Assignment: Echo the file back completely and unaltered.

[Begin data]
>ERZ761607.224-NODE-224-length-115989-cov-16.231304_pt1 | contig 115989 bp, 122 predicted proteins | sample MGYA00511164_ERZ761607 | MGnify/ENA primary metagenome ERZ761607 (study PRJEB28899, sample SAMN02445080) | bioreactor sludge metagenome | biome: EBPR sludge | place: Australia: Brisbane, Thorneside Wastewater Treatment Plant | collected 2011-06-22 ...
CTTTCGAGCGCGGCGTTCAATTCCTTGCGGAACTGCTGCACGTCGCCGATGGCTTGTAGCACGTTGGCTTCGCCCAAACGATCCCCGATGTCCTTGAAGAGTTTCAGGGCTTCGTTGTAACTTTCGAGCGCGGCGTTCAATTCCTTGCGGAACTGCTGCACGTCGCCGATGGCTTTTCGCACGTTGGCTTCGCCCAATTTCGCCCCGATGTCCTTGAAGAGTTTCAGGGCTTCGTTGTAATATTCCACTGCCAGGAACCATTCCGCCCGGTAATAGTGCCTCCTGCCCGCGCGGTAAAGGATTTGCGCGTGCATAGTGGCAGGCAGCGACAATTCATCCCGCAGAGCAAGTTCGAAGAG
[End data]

>ERZ761607.224-NODE-224-length-115989-cov-16.231304_pt1 | contig 115989 bp, 122 predicted proteins | sample MGYA00511164_ERZ761607 | MGnify/ENA primary metagenome ERZ761607 (study PRJEB28899, sample SAMN02445080) | bioreactor sludge metagenome | biome: EBPR sludge | place: Australia: Brisbane, Thorneside Wastewater Treatment Plant | collected 2011-06-22 ...
CTTTCGAGCGCGGCGTTCAATTCCTTGCGGAACTGCTGCACGTCGCCGATGGCTTGTAGCACGTTGGCTTCGCCCAAACGATCCCCGATGTCCTTGAAGAGTTTCAGGGCTTCGTTGTAACTTTCGAGCGCGGCGTTCAATTCCTTGCGGAACTGCTGCACGTCGCCGATGGCTTTTCGCACGTTGGCTTCGCCCAATTTCGCCCCGATGTCCTTGAAGAGTTTCAGGGCTTCGTTGTAATATTCCACTGCCAGGAACCATTCCGCCCGGTAATAGTGCCTCCTGCCCGCGCGGTAAAGGATTTGCGCGTGCATAGTGGCAGGCAGCGACAATTCATCCCGCAGAGCAAGTTCGAAGAG